About five years ago, I sat at a bar with a guy I met at a conference who was a creative director at Grey Advertising. He looked into his beer and said, "If we're going to continue to make our money by charging clients $2,000 a pop for banner resizes, agencies are fucked."
The guy had a point. We're now seeing evidence that more and more brands are starting in-house creative teams. Of course they are. Over the past five years a number of factors have led to this inevitability:
- There has been massive financial pressure from a volatile economy. Corporations have responded to the financial crisis of 2008 by building up stockpiles of cash, deleveraging themselves and minimizing expenditure.
- Digital technology has institutionalized accountability and led to a relentless focus on marketing ROI.
- Digital media has dramatically increased the number of assets brands need to create. We used to shoot a TV spot and some print ads and we were done. Today, we need dozens (if not hundreds) of banners ads, web pages, web videos, apps, emails, Tweets, Facebook posts, Instagrams, Vines, Snap Chats, content, content, content—not to mention some sort of strategy behind each one of them.
The definition of the term "creative" has exploded. But in the process, some kinds of creative have become commoditized. If you think that what you really need is a kid who knows Photoshop, then go hire one. A commodity is something that is undifferentiated. Which is what we deliver if we squeeze our process down so that the value we deliver is simply based on low cost.
How much of a threat do in-house teams pose to agencies? I'd be lying if I said none.
Traction experienced this first-hand when our client Shutterfly took their digital marketing in-house a few years ago. I ran into my former client, Katelyn Watson, this week and asked her why they made that decision.
"There is so much day to day creative needed… social ads (multiple per day), affiliate ads, partner banners, copywriting," she said. "Most of these start with a brand voice and narrow in on a short term goal—a sale, promotion, seasonal need, and have a short shelf life. Hundreds of iterations and messages can be cranked out of the in-house machine. No agency can keep up with that cost efficiently nor should they want to own commoditized work."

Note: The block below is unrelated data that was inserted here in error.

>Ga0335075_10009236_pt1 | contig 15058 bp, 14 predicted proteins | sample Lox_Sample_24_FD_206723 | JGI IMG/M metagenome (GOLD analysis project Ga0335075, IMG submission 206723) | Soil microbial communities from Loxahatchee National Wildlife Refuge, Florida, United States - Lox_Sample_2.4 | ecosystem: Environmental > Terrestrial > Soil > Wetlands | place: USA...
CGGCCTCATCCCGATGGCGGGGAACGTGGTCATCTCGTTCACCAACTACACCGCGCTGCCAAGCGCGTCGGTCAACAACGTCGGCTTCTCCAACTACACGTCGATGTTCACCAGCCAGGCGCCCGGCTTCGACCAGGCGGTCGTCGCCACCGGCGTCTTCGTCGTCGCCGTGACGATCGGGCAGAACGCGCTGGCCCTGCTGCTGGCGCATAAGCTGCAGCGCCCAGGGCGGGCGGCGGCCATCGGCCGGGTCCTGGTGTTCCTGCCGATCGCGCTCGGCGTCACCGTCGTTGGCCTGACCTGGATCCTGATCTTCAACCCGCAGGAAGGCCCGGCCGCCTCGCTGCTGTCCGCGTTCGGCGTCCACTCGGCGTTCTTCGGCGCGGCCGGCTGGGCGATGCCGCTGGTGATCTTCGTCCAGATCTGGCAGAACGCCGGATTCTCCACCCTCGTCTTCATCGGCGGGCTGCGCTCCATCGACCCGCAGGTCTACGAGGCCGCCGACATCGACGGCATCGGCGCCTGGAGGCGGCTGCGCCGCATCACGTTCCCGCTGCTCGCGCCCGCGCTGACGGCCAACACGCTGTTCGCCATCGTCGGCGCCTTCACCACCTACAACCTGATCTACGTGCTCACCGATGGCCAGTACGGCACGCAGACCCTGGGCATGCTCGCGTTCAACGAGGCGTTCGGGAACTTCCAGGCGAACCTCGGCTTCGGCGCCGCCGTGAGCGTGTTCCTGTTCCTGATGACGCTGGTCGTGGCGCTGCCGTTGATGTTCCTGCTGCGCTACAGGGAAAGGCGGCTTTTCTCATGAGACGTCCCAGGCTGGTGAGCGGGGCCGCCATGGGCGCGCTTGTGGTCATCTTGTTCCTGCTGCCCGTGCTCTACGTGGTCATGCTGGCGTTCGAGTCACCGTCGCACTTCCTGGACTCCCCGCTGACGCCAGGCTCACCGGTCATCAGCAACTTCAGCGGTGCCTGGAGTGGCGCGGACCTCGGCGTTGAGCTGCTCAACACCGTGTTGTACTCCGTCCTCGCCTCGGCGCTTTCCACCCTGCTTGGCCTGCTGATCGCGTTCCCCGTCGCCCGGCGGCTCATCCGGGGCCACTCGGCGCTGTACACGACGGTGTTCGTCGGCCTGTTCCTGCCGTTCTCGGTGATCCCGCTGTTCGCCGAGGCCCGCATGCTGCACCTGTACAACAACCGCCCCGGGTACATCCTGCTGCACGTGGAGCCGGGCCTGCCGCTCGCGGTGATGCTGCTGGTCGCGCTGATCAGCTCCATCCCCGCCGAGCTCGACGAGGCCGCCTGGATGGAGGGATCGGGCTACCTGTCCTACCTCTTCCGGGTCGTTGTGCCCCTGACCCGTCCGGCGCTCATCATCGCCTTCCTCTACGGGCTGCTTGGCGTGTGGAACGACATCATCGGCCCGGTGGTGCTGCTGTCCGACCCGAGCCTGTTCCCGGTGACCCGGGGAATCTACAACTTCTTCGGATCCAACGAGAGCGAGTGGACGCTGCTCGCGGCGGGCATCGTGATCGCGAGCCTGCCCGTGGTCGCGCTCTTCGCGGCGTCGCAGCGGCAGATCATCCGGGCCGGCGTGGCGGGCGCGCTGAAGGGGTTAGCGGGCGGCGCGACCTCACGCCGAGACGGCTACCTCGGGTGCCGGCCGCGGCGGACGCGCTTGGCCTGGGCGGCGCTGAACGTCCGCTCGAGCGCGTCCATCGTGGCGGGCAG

Agencies provide great value, but that doesn't mean brands should forgo doing certain things in-house. There is no god-given law that says, "Thou shalt not use Photoshop without thine agency." Katelyn, now the VP-marketing at online financing company Kabbage, still uses agencies and has a clear point of view about where they provide value.
"Agencies and brands should work together on the groundbreaking, campaignable elements that make a brand memorable," she said. "Video, brand campaigns, the big stuff. Create it and then let go... teach the brand how to use what's been created. Then the legacy of the creative lives on, and you (the agency) can take credit for much more than a static 300x250."
Despite the rise of in-house agency resources, we should remember that most brands want to see their internal talent work alongside an agency, not in lieu of one.
Ryan Bonafacino, VP-digital strategy at Alex & Ani -- who is not a client -- discussed his view on this with me recently. "While I can't justify the cost of using an agency for every piece of e-commerce creative, what I really want is true partnership. I want the agency SEM expert and my SEM person to be locked at the hip. I want them to be best friends. I want my agency to be an extension of my team."
That's good news. But agencies still need to ask themselves a tough question. Are we providing value here? And importantly, are you articulating what your value is clearly? If you don't think so, chances are your clients don't either. Any business that makes money without delivering value is doomed to fail. Yours is no different.
It's important to remember too, that like all tides, this one will come in and go back out. Recently, we participated in a pitch for a major online retailer. They had started doing most of their digital marketing in-house a few years ago, but had come full circle and wanted to bring an agency in to do the work. They cited needs to be more strategic, have better creative, innovate more and improve their process.
The bottom line? Running a great agency -- whether it's a standalone shop or an internal one housed at a brand -- isn't easy.
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